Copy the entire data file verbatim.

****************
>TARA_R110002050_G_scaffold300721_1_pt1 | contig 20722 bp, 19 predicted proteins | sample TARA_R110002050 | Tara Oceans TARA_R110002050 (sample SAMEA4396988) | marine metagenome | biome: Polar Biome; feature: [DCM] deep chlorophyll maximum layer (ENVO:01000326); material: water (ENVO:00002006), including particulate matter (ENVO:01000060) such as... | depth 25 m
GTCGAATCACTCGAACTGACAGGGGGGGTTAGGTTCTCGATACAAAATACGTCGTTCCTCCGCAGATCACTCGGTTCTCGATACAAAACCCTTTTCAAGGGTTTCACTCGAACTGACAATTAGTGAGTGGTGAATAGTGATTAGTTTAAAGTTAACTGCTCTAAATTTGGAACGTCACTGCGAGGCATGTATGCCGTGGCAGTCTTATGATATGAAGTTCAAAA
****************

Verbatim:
>TARA_R110002050_G_scaffold300721_1_pt1 | contig 20722 bp, 19 predicted proteins | sample TARA_R110002050 | Tara Oceans TARA_R110002050 (sample SAMEA4396988) | marine metagenome | biome: Polar Biome; feature: [DCM] deep chlorophyll maximum layer (ENVO:01000326); material: water (ENVO:00002006), including particulate matter (ENVO:01000060) such as... | depth 25 m
GTCGAATCACTCGAACTGACAGGGGGGGTTAGGTTCTCGATACAAAATACGTCGTTCCTCCGCAGATCACTCGGTTCTCGATACAAAACCCTTTTCAAGGGTTTCACTCGAACTGACAATTAGTGAGTGGTGAATAGTGATTAGTTTAAAGTTAACTGCTCTAAATTTGGAACGTCACTGCGAGGCATGTATGCCGTGGCAGTCTTATGATATGAAGTTCAAAA